A recent paper in the journal, Psychotherapy and Psychosomatics, examines censorship in medical research. Giovanni A. Fava describes the damages to intellectual freedom that result when academic medical researchers are influenced by corporate and special interests. He notes that censorship can take several forms in this arena, from suppression of accurate data that conflicts with industry interests, to retaliation against those who reveal such data, to self-censorship among researchers.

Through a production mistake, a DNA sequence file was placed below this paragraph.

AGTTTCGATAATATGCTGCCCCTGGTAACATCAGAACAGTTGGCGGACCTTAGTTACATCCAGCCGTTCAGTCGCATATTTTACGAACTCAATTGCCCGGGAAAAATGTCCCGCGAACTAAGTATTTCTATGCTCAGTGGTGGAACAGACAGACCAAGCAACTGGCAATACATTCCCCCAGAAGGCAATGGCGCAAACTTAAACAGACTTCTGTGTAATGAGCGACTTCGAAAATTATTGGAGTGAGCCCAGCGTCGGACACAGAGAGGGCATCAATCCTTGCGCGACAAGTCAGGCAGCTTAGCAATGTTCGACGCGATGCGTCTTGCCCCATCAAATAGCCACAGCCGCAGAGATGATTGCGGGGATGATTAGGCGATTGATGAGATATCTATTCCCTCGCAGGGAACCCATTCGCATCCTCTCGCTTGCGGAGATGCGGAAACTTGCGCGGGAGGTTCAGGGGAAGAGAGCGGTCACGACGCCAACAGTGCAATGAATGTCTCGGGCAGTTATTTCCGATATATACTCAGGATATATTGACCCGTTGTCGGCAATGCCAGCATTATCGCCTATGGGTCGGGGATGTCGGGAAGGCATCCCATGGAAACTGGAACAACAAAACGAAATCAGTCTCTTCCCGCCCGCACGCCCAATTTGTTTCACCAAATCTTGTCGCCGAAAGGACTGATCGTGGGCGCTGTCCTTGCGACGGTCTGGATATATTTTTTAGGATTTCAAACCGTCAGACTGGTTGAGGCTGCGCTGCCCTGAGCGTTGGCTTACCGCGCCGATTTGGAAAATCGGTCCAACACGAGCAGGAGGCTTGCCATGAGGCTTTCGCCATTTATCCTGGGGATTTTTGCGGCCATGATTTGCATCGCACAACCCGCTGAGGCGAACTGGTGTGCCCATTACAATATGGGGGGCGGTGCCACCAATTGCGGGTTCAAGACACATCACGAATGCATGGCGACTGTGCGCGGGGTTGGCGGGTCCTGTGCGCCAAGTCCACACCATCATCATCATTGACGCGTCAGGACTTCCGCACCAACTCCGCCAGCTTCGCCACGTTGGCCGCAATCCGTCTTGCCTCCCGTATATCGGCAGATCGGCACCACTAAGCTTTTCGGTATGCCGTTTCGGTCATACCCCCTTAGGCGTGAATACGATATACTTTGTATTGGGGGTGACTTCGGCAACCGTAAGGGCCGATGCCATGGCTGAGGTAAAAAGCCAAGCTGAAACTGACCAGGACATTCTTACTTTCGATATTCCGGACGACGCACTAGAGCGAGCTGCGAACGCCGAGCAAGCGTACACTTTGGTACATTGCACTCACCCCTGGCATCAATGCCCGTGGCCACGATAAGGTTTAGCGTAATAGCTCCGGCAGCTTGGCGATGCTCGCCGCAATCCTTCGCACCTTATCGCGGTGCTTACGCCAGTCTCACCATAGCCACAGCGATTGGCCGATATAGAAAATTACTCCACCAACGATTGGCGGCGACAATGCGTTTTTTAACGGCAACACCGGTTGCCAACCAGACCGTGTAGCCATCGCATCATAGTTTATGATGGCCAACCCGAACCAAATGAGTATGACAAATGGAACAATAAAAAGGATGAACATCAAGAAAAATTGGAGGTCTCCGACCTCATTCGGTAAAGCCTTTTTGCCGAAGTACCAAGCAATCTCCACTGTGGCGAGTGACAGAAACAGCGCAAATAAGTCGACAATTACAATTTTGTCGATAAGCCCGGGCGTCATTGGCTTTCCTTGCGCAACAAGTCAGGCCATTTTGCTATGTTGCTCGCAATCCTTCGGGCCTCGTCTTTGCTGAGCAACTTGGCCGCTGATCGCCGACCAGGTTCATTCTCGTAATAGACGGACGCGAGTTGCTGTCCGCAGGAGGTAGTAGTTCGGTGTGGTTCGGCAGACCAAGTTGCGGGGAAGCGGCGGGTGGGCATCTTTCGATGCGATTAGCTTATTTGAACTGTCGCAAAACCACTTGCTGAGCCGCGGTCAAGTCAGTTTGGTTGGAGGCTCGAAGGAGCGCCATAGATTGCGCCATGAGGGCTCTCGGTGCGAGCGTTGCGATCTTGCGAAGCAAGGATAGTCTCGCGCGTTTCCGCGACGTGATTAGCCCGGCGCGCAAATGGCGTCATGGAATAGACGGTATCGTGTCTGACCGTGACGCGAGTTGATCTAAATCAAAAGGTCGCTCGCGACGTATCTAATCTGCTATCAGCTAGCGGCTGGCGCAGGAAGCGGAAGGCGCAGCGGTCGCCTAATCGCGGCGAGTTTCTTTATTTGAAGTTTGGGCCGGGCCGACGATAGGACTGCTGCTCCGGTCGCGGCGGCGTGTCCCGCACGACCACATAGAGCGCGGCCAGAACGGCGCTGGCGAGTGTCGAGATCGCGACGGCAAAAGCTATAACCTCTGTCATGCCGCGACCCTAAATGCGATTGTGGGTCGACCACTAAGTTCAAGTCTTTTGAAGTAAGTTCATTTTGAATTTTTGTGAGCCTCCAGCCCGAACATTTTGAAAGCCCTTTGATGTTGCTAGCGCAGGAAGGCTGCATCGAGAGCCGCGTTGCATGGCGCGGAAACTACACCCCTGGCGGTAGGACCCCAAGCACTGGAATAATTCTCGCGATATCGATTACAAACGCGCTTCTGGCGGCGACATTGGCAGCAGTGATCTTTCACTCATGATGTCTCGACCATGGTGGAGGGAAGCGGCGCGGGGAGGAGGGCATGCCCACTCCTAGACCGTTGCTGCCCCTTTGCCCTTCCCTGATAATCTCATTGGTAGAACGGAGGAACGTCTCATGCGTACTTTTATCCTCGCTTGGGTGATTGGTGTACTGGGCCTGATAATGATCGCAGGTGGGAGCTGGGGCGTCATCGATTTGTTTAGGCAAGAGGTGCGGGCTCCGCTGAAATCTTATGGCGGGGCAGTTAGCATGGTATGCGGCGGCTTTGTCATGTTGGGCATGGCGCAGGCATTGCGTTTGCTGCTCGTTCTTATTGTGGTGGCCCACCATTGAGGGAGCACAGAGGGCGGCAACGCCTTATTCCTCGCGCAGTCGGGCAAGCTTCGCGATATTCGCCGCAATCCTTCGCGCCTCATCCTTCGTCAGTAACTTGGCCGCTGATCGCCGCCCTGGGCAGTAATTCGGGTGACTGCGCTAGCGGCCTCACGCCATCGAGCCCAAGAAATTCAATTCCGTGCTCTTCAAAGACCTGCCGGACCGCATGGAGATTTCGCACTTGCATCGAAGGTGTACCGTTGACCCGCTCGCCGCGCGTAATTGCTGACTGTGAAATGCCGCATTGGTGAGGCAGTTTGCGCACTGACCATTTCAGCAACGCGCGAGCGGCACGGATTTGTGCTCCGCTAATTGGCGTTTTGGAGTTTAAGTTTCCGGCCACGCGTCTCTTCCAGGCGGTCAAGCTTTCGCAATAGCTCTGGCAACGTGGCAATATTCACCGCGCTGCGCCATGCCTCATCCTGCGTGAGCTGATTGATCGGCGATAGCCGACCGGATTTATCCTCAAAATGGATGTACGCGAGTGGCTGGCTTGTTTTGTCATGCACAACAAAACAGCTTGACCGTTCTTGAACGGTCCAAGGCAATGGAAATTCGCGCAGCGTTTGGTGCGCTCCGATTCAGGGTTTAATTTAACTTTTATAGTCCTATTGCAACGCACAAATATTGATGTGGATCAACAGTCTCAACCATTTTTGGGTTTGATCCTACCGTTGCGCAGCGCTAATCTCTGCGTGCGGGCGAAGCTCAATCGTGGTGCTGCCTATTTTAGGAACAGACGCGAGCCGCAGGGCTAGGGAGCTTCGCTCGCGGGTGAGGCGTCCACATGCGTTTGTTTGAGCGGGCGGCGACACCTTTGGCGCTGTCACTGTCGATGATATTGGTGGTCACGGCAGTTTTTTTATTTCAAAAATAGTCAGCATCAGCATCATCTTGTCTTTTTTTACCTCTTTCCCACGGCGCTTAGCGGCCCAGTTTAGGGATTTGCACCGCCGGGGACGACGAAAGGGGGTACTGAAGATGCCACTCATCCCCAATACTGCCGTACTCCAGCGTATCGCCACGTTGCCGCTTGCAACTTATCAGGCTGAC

Fava concludes that supporting researchers who don’t have conflicts of interests may be a positive way to protect intellectual freedom. This response gives the public greater access to accurate information that affects their health and well-being: “Taxpayers and members of professional societies deserve scientific leadership by those researchers who opt to be devoid of substantial conflicts of interest.” (p. 3)